Newly knighted Sir Sam Mendes mixed with onscreen sovereigns (from “The Crown” and “Game of Thrones”) and Hollywood royalty (Ava DuVernay, Clint Eastwood, Brad Pitt, Martin Scorsese) at the 20th annual AFI Awards, presented Jan. 4 at the Four Seasons Hotel in Beverly Hills.
Mendes was there representing “1917,” one of the 22 film and TV works saluted by the awards. Though the guest list was regal, the mood is always relaxed, since there are no TV cameras, no acceptance speeches, no pressure and no suspense: honorees were announced on Dec. 4.
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Walt Disney Television’s Peter Rice schmoozed with Netflix’s Ted Sarandos, Billy Porter chatted with Kit Harington, and Laura Dern was deep in conversation with Pitt as other guests talked on subjects ranging from Iran to the accelerated Oscar schedule; all of them offered mutual congratulations for a year that was exception for both films and TV works.
Aside from “1917,” the chosen movies were “The Farewell,” “The Irishman,” “Jojo Rabbit,” “Joker,” “Knives Out,” “Little Women,” “Marriage Story,” “Once Upon a Time in Hollywood” and “Richard Jewell.”
Aside from “The Crown” and “Game of Thrones,” AFI honored “Chernobyl,” “Fosse/Verdon,” “Pose,” “Succession,” “Unbelievable,” “Veep,” “Watchmen” and “When They See Us.”
Special awards went to the film “Parasite” and the TV show “Fleabag,” since the American Film Institute traditionally only salutes U.S. works.
AFI president-CEO Bob Gazzale said the event is intended as an oasis amid red-carpet events and press junkets: “At AFI, we do not sell, we celebrate.” He also introduced Mel Brooks, who spoke about AFI’s longstanding women’s directing project (of which his wife Anne Bancroft was a member). Brooks also praised Taika Waititi for “Jojo Rabbit,” though he deadpanned that the filmmaker “did not ask my permission to use Hitler,” a reference to his 1968 “The Producers.”
Gazzale pointed out that Brooks was one of four AFI Lifetime honorees in attendance, which also included Robert De Niro, Eastwood and Scorsese. AFI notables among the 250 guests were Jean Firstenberg and Robert Daly.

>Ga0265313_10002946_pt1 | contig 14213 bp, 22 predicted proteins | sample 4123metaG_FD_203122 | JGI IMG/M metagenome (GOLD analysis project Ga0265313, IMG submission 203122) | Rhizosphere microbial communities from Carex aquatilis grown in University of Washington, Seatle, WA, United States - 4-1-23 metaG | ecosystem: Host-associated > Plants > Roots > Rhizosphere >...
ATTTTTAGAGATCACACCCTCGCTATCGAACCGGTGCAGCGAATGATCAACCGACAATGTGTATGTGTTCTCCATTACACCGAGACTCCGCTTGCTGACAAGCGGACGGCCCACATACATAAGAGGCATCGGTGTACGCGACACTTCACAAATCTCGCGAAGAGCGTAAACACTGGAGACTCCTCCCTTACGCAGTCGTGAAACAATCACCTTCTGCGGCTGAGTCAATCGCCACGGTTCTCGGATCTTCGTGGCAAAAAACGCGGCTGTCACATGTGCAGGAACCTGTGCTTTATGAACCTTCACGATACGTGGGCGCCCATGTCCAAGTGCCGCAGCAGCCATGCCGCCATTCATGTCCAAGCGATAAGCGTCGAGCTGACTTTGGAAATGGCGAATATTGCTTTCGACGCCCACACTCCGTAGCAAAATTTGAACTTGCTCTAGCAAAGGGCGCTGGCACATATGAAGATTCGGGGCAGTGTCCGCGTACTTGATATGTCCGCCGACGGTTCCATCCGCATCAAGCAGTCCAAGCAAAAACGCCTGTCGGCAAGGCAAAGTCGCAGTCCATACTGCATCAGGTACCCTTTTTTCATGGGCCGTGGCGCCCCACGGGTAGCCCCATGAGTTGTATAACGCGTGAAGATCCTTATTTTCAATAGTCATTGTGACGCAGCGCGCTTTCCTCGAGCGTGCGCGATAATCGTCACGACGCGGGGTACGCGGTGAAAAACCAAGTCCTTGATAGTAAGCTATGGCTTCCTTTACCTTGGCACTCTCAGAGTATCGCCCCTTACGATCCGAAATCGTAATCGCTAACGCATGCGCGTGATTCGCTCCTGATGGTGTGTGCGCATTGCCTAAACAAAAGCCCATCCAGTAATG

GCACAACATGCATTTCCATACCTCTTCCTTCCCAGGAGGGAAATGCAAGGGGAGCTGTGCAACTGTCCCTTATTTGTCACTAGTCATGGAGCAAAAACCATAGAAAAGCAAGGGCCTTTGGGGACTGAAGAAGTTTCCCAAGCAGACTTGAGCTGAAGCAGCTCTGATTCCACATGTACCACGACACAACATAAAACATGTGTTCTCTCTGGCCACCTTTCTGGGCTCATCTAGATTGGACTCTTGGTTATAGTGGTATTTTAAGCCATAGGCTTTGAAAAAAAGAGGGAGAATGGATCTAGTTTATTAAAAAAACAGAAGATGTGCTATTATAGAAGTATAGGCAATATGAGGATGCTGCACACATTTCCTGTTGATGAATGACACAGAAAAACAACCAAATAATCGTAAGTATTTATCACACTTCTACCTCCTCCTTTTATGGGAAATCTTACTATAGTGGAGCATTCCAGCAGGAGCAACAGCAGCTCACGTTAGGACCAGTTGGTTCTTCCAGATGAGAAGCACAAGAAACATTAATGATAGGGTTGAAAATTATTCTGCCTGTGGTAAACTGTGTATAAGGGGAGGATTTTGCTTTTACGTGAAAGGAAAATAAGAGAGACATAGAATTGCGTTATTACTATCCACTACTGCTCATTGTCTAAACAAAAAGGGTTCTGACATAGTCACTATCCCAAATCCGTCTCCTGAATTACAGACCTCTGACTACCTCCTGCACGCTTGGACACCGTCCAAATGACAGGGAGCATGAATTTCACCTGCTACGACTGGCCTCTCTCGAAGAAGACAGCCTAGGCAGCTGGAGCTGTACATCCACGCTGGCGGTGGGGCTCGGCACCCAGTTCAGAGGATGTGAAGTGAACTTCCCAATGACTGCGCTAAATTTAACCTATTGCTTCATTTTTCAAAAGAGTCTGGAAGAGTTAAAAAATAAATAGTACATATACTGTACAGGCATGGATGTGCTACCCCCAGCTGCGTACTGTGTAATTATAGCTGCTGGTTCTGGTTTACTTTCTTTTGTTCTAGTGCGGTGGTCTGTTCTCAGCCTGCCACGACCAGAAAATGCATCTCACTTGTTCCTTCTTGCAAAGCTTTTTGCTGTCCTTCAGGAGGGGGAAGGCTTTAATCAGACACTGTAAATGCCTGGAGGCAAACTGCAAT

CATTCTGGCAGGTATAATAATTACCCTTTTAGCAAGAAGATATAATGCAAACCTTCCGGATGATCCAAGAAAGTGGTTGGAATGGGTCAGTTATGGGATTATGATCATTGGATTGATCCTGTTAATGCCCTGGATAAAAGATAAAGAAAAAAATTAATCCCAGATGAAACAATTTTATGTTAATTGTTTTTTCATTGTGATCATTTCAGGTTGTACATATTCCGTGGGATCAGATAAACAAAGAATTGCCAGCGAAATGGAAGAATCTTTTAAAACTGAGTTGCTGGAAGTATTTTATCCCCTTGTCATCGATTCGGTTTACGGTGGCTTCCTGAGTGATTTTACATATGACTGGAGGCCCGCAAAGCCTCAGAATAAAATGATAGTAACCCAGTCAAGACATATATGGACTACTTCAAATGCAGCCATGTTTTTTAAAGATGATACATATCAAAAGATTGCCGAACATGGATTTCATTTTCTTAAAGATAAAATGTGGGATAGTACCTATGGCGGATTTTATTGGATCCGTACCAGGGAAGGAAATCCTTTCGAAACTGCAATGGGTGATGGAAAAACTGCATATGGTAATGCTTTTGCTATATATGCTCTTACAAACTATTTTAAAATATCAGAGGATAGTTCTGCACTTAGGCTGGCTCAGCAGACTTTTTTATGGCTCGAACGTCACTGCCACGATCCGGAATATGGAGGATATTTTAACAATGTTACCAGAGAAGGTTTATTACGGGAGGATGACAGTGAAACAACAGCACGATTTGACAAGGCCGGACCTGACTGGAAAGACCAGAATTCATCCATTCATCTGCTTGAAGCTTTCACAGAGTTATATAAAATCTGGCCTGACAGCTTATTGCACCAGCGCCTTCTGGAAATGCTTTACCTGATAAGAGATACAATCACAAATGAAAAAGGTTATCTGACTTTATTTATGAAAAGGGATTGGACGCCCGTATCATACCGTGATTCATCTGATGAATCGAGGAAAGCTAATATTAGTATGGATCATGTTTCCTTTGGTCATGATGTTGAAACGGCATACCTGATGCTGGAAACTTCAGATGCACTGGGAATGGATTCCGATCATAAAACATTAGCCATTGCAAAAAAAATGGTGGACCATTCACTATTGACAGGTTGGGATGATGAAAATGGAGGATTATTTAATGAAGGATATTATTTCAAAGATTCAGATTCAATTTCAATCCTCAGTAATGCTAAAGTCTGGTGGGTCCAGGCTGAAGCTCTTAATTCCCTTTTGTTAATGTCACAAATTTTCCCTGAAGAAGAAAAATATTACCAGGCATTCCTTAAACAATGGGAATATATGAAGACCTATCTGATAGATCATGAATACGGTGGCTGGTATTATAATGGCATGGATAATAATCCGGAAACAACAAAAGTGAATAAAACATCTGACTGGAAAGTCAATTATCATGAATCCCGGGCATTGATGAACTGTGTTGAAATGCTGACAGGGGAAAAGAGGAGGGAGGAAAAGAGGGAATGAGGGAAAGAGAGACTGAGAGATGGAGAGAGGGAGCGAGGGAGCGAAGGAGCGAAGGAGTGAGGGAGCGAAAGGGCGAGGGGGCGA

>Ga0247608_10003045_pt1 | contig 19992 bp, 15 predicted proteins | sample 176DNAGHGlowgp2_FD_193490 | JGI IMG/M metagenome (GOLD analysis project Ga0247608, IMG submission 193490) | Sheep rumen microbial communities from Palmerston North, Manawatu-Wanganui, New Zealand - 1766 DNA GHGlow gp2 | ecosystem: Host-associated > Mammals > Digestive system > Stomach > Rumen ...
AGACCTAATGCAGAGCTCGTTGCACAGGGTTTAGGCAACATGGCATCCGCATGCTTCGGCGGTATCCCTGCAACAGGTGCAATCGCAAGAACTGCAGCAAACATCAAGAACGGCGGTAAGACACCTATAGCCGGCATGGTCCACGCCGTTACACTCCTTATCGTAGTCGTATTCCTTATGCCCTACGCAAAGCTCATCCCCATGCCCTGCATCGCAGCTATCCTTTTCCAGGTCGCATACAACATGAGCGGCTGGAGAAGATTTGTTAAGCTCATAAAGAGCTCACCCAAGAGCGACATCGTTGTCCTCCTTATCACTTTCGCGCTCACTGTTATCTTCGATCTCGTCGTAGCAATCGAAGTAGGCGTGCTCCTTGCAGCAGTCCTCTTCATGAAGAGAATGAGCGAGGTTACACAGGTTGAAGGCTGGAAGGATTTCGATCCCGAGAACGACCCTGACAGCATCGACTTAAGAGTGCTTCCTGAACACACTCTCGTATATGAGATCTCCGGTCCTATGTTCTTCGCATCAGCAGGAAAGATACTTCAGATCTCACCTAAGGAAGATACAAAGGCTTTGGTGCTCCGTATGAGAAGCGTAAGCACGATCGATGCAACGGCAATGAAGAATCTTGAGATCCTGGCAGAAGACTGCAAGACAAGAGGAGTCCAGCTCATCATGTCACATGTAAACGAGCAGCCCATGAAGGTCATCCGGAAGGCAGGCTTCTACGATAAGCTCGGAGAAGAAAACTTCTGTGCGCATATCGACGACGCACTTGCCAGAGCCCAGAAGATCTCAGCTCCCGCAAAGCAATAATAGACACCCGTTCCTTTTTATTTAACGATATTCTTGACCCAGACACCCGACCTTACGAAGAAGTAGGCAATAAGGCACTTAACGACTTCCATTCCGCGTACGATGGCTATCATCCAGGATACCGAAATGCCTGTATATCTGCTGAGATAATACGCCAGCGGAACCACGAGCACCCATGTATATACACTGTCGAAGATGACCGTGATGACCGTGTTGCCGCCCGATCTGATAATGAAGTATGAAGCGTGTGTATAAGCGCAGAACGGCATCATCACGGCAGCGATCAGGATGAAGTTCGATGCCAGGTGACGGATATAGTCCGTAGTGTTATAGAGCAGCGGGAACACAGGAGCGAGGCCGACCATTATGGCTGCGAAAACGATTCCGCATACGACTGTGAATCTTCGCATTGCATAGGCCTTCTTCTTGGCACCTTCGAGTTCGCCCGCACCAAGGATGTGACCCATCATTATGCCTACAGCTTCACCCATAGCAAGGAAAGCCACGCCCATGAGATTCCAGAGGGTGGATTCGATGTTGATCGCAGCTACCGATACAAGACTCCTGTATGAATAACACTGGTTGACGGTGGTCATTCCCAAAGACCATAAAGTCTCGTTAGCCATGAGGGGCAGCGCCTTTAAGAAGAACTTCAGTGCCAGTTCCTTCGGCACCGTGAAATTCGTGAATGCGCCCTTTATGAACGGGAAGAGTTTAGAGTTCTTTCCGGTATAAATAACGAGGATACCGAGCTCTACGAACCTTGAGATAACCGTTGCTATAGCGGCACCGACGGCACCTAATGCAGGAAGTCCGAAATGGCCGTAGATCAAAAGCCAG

Behind-the-camera creatives in attendance included Alexandre Desplat, Thomas Newman, Len Amato, David Benioff, Casey Bloys, Jeb Brody, Toby Emmerich, Brad Falchuk, Steve Gilula, Alan Horn, Craig Hunegs, John Landgraf, Damon Lindelof, Craig Mazin, Ron Meyer, Andrew Miano, Daniele Tate Milia, Peter Morgan, Ryan Murphy, Amy Pascal, Terry Press, Billy Ray, Jane Rosenthal, Tom Rothman, Chuck Saftler, Bert Salke, Ann Sarnoff, Eric Schrier, Robin Swicord, D.B. Weiss, Chris Weitz and Irwin Winkler.
Directors included Bong Joon Ho, Noah Baumbach, Lisa Cholodenko, Greta Gerwig, Rian Johnson, Todd Phillips, Quentin Tarantino and Lulu Wang.
Other actors there were Awkwafina, Kathy Bates, Bradley Cooper, Brian Cox, Kieran Culkin, Jamie Lee Curtis, Kaitlyn Dever, Adam Driver, Leonardo DiCaprio, Ana de Armas, Jon Hamm, Jared Harris, Paul Walter Hauser, Don Johnson, George MacKay, Thomasin McKenzie, Joaquin Phoenix, Margaret Qualley, Sam Rockwell, Ray Romano, Saoirse Ronan, Alan Ruck, Andrew Scott, Zhao Shuzhen, Song Kang Ho, Jeremy Strong and Phoebe Waller-Bridge.
The setup for the luncheon, sponsored by Audi, was the same as in past years: Each cited work gets its own table. A clip was shown from each, as a judge read the reasons for the recognition of works that “define the art form and contribute to our rich cultural legacy.” All the scenes were well-received, but perhaps the most positive reactions were for the clips for films “Parasite” and “Knives Out,” and TV’s “Fleabag,” “Veep” and “When They See Us.”
AFI Awards are chosen by special committees of industry workers, journalists, and educators. They don’t have strict rules about eligibility for TV series: The committee judges on if the show had a notable year, whether it’s new or not. Repeats this year were “Pose” and “Succession.” But it’s not an example of judges being stuck in sameness: The juries change each year.
Rita Moreno, earning the afternoon’s second standing ovation (after Brooks) gave the “benediction,” a remembrance of moviegoing throughout her lifetime.
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